Our San Fernando Valley location celebrated the day with a sugar cookie bar and a super sweet message board!
Alicia (on the right) is using our ‘stuffed pup’ to demonstrate the proper way to assist during scopes.
Dr. Sawyer gave her “So You Want to Be a Veterinarian” talk at the Korean Youth & Community Center in Koreatown recently!
There were over 20 children in attendance and they were some of the most behaved and well-mannered group of kids either of us had seen before! They absorbed all the info, asked great questions, and even stumped Dr. Sawyer with a scientific species name for a panther.
We always love seeing little faces faces light up, and we can practically see the wheels turning in their heads when they realize what veterinarians do for animals, so they can maybe grow up to do that too.
Dr. Laura Boehler recently joined our ER team and Zoey was very excited to meet her!
ACCESS has had a busy few weeks when it comes to CEs at three of our hospitals. First off, Dr. Jodi McKenna, our critical care specialist in the South Bay, gave her CE lecture on Hepatic Encephalopathy and How to Treat It.
It was great to remind everyone that we are available 24/7 for emergencies and critical care.
Then, Dr. Jennifer Geiger, one of our emergency overnight veterinarians in the San Fernando Valley, gave a lecture entitled Shock! The Terrible, Horrible, No Good, Very Bad Day. Everyone was shocked that it turned into a great day because of how much they learned.
Finally, Dr. Mike Becker, from our emergency and critical care department in Culver City, lectured on the Use of Antibiotics is Selected Emergency Situations. Of course, we are happy to help patients in not just selected ones, but all emergency situations!
This lil pug came through the ER this morning because of an allergic reaction and totally stole our hearts. Our doctors got him fixed up and back to his dad in time for lunch!
Dr. Robby Powers-Davis is the newest addition to our neurology team at ACCESS Los Angeles, which now provides 6 days of service! The former bassist of a punk band, Robby comes to us with a wealth of neurology experience. He has quite an interesting origin story, so we sat down with him to learn more about what makes him tick.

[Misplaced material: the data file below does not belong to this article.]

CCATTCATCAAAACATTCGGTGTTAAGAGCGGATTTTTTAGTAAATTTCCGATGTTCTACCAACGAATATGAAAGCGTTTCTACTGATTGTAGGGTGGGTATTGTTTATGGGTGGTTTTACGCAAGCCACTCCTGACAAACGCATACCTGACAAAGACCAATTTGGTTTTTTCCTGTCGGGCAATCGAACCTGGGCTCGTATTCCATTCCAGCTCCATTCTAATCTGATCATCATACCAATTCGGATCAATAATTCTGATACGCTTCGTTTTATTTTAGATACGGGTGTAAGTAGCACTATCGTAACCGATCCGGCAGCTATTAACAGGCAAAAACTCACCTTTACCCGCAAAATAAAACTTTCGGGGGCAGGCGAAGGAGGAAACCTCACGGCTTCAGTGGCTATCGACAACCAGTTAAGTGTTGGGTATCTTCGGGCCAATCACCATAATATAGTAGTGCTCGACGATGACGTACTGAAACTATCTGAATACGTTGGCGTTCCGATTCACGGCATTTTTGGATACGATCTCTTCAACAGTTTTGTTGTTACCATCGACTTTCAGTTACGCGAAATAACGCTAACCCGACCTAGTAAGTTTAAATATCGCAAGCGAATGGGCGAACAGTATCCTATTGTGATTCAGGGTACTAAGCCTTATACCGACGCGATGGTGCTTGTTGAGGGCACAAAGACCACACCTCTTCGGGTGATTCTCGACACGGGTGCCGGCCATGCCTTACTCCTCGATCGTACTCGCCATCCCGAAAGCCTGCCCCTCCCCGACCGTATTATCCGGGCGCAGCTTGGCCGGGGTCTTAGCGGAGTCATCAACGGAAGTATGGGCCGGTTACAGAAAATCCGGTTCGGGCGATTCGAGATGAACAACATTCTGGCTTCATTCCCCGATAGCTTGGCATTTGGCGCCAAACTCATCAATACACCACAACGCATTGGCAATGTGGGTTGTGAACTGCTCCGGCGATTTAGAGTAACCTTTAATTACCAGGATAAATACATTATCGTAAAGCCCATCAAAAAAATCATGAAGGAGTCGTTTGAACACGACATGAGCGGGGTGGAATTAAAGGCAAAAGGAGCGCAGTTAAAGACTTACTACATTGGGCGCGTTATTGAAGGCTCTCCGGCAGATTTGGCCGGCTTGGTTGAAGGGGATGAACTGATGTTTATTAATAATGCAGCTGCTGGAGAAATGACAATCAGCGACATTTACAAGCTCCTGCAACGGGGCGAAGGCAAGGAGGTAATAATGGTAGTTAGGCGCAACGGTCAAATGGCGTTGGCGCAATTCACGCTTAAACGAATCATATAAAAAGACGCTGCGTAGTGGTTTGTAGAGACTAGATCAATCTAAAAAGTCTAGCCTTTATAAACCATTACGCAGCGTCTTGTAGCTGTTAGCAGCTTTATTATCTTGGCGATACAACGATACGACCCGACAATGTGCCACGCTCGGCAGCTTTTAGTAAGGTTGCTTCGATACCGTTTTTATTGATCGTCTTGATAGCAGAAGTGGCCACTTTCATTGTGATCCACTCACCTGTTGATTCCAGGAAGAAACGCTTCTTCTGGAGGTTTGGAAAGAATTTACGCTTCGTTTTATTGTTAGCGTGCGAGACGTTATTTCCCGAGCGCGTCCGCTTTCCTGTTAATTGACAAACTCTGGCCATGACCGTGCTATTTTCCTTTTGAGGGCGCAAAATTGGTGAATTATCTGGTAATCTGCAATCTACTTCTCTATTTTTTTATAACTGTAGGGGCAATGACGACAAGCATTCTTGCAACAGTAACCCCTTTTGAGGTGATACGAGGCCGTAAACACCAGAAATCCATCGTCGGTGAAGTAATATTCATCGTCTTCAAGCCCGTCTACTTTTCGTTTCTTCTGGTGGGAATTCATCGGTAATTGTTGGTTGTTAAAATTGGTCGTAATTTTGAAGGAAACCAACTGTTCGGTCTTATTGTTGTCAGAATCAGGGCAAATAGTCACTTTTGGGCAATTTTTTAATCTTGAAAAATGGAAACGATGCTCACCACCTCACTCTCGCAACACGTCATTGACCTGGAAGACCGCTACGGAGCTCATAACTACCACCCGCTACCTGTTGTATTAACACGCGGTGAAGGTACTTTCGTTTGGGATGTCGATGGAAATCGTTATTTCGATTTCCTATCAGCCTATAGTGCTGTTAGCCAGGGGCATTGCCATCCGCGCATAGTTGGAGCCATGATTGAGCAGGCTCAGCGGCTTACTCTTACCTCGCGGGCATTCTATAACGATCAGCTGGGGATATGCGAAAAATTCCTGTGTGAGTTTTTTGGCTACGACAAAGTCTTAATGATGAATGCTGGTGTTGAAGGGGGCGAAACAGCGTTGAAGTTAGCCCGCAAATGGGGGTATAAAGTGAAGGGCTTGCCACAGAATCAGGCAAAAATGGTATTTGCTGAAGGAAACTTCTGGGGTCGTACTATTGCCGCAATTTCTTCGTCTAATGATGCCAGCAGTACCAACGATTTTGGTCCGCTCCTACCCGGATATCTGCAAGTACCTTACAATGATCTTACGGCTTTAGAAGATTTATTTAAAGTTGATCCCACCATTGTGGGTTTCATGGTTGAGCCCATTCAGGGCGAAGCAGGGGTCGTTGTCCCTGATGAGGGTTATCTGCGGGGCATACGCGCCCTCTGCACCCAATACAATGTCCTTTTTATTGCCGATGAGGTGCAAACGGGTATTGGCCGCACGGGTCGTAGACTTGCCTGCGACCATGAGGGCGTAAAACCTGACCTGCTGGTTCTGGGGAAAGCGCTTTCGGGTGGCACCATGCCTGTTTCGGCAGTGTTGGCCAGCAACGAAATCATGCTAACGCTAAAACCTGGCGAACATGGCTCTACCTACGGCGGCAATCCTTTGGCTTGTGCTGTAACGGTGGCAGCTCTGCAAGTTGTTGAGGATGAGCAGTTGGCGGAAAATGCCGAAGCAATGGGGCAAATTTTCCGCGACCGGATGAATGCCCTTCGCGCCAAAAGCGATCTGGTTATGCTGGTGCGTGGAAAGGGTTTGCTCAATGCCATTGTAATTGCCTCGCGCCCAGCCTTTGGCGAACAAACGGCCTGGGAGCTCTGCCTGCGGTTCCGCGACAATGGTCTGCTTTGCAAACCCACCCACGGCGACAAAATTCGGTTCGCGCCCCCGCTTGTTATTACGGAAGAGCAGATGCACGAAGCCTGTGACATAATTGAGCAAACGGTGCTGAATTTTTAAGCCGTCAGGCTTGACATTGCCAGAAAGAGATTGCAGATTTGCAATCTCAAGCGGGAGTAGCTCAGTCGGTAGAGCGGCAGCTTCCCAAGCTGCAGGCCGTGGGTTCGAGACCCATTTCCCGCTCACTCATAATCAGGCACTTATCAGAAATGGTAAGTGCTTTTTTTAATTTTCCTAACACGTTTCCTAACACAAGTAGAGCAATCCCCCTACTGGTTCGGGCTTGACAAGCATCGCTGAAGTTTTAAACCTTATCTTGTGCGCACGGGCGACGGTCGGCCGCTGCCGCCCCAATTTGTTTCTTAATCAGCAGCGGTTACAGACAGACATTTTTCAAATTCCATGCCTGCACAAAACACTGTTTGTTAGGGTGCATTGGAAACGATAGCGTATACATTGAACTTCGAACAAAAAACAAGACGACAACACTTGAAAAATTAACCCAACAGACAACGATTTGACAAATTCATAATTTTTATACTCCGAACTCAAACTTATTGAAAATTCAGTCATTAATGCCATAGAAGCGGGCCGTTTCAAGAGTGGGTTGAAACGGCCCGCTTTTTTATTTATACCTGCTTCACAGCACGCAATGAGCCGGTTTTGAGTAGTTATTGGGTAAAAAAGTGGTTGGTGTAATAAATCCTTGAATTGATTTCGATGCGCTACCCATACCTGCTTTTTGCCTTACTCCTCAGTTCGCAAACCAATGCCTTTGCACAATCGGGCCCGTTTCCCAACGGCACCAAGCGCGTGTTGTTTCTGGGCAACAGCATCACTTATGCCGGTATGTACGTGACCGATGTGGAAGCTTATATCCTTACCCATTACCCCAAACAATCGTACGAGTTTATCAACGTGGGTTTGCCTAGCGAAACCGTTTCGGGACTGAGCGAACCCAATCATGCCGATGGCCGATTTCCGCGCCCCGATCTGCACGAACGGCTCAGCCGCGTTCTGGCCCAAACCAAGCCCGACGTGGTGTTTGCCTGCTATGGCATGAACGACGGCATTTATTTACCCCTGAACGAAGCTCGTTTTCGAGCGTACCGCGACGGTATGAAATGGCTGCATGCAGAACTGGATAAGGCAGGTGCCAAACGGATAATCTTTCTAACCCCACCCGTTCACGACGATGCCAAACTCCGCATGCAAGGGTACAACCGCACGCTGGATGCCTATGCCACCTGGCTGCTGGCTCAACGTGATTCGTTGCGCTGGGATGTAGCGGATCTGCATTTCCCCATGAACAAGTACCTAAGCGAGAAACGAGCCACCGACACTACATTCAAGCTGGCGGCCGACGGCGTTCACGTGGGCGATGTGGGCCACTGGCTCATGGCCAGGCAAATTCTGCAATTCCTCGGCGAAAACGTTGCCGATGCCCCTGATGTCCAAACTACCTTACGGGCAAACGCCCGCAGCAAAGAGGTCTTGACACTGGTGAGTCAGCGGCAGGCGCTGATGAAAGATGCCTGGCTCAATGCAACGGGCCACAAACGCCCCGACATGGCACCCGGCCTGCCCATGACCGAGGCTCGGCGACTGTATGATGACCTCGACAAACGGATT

How did Robby decide to work in veterinary medicine?
He began as an honors Economic major at UCSD, where he was given presentations by people who were financially driven, which did not sit well with him.
Then one day, Robby was visiting the Getty and came across a work by Monet. He was completely moved by it and knew then and there he wanted to become a veterinarian. He then pursued a specialty career in veterinary neurology because he found the logic-based field exciting and interesting.
What brought him to ACCESS?
Robby grew up in Dana Point, California and wanted to come back to Southern California after school, an internship, and a residency. He actually had several choices in where to work—a practice in San Francisco, a practice in Hong Kong, or ACCESS in Los Angeles—and he chose ACCESS.
What is Robby’s favorite animal and why?
Elephants! Prior to joining the neurology department at ACCESS Los Angeles, Robby spent three months traveling. His trip took him to Thailand where he worked as a veterinarian for a week, treating elephants who had traumatic injuries from landmines.
What would he be doing if he weren’t at ACCESS?
Outside of veterinary medicine, Robby’s mind is still set on helping others, which is why he could see himself being a public interest lawyer where he could help non-profits.
What is Robby’s favorite meal and the best thing he cooks?
Robby is a burrito lover who whips up a mean balsamic pulled pork, carefully cooked in a slow cooker.
What is his favorite procedure to see or do?
Robby truly enjoys performing back and brain surgeries as well as tumor removals. He finds himself calm and focused inside of the OR with a clear, sharp mind.
What is one thing Robby wishes pet owners would start doing?
Pay better attention to your pet’s diet, as being overweight can cause a hefty helping of issues in animals. “I don’t understand how a dog could be fat,” says Robby, adding in to check with your veterinarian before changing your pet’s diet.
In addition to being known for his extreme bandage art during his residency, Robby found his Pitbull, Amelie. She had come in paralyzed with a broken neck and surgery wasn’t an option. Luckily, the rescue who had Amelie saw the bond between the two and she went home to live with Robby. Over the course of three months, Robby bandaged Amelie from her head to her torso to help heal her neck. He pulled her around in a little red wagon until she was ready to be walked in a sling and from there, Robby taught her how to walk again.
We’re lucky to have Dr. Powers-Davis on our team, with his compassion, knowledge, musical skills, and personality! If you’d like to speak with him, give us a call at 310-558-6100 to schedule a consultation.